The hint for number four is that this band took their band name from a Motorhead song.

Monday, December 05, 2005

Number six

I know that if I continue to do these top ten lists that there will be times when I have to grudgingly give spots to bands I may not be thrilled about, but I have to admit it when they put out a good album. However this album is not one of those, in fact this is a band who praises I love to spread. I am glad to give them credit because I feel that they were truly one of the most underrated metal bands ever. Number six goes to....

Armored Saint - Delirious Nomad

Their 1984 debut was a very straight forward metal effort and this album has that sound as it's backbone, but the band grew beyond that sound a little as well. Guitarist Phil Sandoval departed after the debut and the band decided not to replace him and just go with one guitarist. Delirious Nomad shows a growth in the song writing from the previous album as we see a lot more pace changes and a little less repetition. Armored Saint were just putting out very solid metal on this album, but the songs flowed seamlessly for the most part. Every member of the band was very strong, obviously there were no weak spots. John Bush is probably one of the best metal singers of all time and that is not a compliment I throw out all the time. While bands like Manowar used every other song to say they were playing "real metal", Armored Saint didn't feel the need to proclaim it because they just went ahead and played real metal. The bad news for Armored Saint was that they never got a whole lot more popular than they were at this point. The good news for fans was the band would get even better over the next two releases.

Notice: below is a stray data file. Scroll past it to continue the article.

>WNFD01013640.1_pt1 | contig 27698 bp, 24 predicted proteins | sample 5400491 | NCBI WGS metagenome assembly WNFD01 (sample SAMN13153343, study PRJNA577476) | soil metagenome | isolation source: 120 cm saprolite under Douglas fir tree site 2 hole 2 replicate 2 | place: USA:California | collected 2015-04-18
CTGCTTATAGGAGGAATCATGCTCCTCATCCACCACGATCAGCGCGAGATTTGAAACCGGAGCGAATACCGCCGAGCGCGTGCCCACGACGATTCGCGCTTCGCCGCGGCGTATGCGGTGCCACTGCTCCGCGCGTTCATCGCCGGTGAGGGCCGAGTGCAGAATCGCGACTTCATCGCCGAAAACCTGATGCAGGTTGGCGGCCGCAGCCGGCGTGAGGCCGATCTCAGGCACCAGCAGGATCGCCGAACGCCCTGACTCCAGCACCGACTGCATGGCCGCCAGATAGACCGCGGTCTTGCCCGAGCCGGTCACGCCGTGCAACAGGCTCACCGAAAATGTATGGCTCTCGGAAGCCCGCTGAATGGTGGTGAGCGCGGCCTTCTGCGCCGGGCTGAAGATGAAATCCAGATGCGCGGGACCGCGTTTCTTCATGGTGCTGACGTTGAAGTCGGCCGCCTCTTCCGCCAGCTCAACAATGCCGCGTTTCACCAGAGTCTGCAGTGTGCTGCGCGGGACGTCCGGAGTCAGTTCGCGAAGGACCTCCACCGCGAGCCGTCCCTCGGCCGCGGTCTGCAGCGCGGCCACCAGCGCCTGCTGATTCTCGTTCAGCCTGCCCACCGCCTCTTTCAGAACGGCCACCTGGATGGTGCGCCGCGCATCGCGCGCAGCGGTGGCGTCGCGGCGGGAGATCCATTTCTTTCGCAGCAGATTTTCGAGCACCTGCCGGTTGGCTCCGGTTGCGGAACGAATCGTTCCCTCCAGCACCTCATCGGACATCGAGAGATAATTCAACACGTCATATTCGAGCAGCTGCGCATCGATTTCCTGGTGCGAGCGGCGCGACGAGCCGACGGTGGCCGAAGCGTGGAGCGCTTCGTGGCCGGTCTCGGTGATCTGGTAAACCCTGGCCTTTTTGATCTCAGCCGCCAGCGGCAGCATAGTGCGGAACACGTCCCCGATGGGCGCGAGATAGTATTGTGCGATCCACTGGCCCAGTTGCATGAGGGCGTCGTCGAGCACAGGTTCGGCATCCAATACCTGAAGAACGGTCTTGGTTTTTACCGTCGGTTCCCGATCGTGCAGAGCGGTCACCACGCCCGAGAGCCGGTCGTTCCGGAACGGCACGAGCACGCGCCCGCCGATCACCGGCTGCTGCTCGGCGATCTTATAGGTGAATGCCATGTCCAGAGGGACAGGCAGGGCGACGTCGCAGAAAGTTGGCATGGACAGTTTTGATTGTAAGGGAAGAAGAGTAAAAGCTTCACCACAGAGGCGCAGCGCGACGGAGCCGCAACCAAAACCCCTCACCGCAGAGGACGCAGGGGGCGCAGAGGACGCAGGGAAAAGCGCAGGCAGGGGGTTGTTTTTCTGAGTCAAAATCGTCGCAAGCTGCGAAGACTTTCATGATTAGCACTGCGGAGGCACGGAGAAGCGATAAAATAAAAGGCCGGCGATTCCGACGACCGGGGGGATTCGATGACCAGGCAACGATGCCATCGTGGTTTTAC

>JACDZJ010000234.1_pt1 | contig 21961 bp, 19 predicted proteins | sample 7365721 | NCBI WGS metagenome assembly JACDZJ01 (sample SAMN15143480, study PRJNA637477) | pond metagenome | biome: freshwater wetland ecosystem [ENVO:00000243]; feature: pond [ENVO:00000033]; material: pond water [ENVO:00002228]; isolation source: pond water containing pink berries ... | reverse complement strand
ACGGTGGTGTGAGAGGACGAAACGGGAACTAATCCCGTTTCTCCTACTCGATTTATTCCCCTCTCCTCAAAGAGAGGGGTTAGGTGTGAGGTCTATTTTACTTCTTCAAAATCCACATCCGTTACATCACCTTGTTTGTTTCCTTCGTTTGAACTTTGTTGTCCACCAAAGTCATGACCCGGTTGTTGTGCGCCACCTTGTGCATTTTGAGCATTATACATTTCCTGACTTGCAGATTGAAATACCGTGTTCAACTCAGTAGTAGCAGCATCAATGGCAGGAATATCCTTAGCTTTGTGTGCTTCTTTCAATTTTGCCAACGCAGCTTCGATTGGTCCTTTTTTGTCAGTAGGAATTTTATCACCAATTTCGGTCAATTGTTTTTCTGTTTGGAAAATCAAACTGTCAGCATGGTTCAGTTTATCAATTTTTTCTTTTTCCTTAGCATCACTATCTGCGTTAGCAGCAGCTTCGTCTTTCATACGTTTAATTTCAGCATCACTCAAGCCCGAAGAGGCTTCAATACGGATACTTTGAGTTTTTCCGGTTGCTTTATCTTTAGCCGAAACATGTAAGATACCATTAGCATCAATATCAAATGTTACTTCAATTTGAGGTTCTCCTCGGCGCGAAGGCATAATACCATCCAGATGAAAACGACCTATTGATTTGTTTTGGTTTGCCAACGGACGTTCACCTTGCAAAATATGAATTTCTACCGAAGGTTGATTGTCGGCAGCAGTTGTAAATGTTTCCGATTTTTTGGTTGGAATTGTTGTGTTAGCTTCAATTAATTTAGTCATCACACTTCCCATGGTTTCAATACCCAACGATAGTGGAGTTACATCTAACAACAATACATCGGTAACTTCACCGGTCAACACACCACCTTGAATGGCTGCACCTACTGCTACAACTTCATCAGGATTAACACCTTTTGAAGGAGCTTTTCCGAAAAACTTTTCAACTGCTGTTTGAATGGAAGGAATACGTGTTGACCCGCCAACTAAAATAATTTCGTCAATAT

I am actually half done at this point. The hint for number five is that even though band formed in the early 1970's they were releasing their debut lp in 1985. Number five will be out Tuesday.

Sunday, December 04, 2005

Number seven

On to number seven of my top ten countdown of the top ten hard rock/metal albums of 1985. This spot goes to a band who didn't get the respect they deserve possibly because they were caught between genres. They were an LA band who had a glam look that probably scared away some real metal fans, but they were heavy enough that they probably scared off some glam fans. Number seven goes to.....

Lizzy Borden - Love you to pieces

It was a busy year for these guys as they released this album plus the double live Metal murderess road show. From the opening of Council for the cauldron, the album tears into some solid metal riffs with Lizzy's somewhat odd vocals wailing along. Their 1984 ep Give 'em the axe showed their potential, but it was on this album that their style became more defined. They also seem very comfortable with this style which is something I can't say about some of their later efforts. Tracks like Save me and American Metal show their more mainstream style, but they really shine on tracks like Warfare, Red Rum and Flesheater. The album finishes with the excellent Rod of iron which was also on Give 'em the axe. This was an album that I liked a lot back that and it still sounds as good to me today.

Number six is coming up on Monday. The hint is that this band had five members when they released their 1984 debut, but they were down to four members when they released their sophomore effort in 1985.

Saturday, December 03, 2005

Number eight

My countdown of the ten best hard rock/metal albums continues with number eight. This honor goes to an album that I just heard for the first time this year. I heard of this band back in 1985 and even heard a song of theirs on a compilation, but didn't hear their 1985 debut until I bought it just a few months ago. So number eight goes to......